Moving to Bangladesh

…I’m moving to Bangladesh!

I’ve been so hesitant to share, only because it hasn’t sunk in as my soon-to-be-reality. I visited Bangladesh in March (early this year, 2018) and after leaving the country I felt like it was one of the most confronting realities I had witnessed. The traffic was awful, the pollution at times unbearable, the poverty was widespread - one of the most densely populated countries was deeply felt. And while there was so much hardship all around me, I also felt a yearning to understand the strength of the young people, the resilience of women and mothers, among so many other perspectives. Each voice of courage touched me profoundly. People embraced me as a guest with such sincereness that it moved me to tears.

I wasn’t looking to move to Bangladesh, but after typing in “Communications” + “Asia” in a job search, I came across a university called Asian University for Women and by luck/fate/coincidence it was located in Bangladesh. I read about the organisation and felt a deep calling - it was a small university that is entirely dedicated to women’s education. When I left Bangladesh (and ended by journey in Asia), I remember thinking education + women could (really) change the world.


The young women admitted to the university aren’t necessarily selected because they're the best with top grades, but, because of a unique interview process, they demonstrate leadership, courage, empathy - qualities that would make them positively impact or transform their communities and the world. The institution describes the young women as "coming from a challenging background who have the potential for emerging as change-makers". A portion are refugees, others from war-torn countries like Yemen. I get to work with these young women and communicate (to the world) their stories strength and coming to education, often against the odds.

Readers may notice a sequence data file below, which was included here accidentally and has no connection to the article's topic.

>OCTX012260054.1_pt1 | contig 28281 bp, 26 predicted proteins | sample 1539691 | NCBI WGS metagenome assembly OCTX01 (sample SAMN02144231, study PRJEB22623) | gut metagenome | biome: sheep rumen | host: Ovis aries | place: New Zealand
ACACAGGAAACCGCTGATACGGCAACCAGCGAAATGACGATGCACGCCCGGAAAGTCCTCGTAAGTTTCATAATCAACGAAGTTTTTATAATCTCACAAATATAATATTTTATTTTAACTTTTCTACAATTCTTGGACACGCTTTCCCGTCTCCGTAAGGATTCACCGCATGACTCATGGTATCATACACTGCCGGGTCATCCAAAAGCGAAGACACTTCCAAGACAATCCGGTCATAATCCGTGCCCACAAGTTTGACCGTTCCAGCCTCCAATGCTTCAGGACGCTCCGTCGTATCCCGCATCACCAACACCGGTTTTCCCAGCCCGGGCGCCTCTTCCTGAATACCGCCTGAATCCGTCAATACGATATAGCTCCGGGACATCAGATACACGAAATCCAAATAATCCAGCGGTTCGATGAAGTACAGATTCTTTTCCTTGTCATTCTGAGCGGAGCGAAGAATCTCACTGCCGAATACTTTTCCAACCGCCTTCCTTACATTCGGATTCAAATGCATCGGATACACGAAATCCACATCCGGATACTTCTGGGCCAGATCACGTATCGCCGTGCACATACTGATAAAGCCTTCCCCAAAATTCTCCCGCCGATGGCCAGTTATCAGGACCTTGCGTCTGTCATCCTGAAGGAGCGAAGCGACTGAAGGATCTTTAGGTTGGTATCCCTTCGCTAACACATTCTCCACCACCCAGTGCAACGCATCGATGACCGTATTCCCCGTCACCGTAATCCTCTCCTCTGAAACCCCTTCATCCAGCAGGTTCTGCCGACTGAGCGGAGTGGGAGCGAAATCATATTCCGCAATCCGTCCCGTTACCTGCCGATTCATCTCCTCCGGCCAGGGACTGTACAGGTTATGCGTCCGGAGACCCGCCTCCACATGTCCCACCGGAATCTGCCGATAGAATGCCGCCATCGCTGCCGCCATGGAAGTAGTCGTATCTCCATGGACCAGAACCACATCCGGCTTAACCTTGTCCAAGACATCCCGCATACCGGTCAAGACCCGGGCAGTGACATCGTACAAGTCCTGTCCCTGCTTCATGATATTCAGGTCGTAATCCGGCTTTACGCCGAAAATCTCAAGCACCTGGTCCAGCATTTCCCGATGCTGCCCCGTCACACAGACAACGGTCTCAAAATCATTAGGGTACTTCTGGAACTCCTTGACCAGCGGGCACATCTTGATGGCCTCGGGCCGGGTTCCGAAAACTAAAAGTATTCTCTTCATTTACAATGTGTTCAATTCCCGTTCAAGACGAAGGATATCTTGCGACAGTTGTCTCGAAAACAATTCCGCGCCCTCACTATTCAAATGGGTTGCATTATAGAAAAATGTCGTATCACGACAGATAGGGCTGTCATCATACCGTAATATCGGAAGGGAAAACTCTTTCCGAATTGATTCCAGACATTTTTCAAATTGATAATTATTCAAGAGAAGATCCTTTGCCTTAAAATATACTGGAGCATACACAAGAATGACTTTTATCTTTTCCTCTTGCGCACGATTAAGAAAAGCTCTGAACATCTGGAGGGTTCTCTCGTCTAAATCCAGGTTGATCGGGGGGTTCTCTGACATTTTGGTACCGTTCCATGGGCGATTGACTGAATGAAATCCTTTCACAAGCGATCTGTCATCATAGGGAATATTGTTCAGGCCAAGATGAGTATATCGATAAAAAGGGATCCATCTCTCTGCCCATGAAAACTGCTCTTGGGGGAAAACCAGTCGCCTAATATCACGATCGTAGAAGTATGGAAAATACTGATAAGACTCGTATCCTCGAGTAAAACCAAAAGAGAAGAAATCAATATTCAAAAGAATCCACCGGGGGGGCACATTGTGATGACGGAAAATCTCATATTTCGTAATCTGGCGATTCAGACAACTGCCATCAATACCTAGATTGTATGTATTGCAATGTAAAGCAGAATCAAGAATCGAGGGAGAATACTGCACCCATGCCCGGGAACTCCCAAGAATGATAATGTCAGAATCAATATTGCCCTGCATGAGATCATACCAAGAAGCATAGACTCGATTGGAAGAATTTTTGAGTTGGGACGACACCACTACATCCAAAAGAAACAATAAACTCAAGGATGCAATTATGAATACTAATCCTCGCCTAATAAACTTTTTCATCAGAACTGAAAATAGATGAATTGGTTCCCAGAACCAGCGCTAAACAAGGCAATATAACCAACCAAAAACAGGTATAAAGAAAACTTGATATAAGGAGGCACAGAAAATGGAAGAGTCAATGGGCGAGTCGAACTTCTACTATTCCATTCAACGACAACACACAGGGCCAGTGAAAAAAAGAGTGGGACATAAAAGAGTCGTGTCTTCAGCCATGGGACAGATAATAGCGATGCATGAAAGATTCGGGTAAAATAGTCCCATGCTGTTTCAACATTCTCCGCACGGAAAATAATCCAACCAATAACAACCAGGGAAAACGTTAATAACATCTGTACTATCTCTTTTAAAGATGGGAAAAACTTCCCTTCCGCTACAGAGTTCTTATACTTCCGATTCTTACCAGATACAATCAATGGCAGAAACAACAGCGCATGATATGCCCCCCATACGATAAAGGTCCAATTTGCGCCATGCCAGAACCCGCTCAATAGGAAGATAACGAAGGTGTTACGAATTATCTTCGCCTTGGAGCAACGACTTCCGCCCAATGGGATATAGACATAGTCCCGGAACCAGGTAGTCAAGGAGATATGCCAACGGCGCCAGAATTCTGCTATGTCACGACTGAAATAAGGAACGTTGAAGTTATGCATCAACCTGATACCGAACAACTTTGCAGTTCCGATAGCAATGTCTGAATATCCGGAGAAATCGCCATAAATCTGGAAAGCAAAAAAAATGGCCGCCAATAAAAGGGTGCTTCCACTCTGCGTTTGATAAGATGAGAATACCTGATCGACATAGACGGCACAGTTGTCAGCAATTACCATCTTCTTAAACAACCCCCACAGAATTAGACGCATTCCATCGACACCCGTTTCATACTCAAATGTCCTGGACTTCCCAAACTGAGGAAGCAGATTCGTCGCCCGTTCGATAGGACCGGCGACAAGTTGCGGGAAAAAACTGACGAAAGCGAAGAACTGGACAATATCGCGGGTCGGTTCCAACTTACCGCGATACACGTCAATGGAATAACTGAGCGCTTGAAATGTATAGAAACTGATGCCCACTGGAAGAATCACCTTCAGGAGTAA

If you want to read about an inspirational person, the founder of Asian University for women, Kamal Ahmad, has a touching story of how the university came to be. He carries a list of prestigious recognition, including those that acknowledge his contribution to international development, peace, education, and leadership.

Bangladesh, for me personally, is a place of hardship and hope. I hope that through the hardships I will grow and through the hope-filled moments I will be reminded of our extraordinary capabilities to create change, redefine social norms, transform industries to be clean, ethical, fair.

Faces2Hearts, the journey around Asia, changed me in many ways. One of the most profound impacts was the deep love I grew for the continent.

I’m go off to dive deeper into this love for the Asia, and in this next 1 year (and maybe more) I will call Chittagong, Bangladesh, home. I would love for you to continue to be a part of this adventure - maybe you are unfamiliar with South Asia (like me) and you would learn something along the way? Or maybe you think I’m crazy and would like to share in some of the craziness? Or even better yet, you plan to travel this part of the world, in which case my home is yours!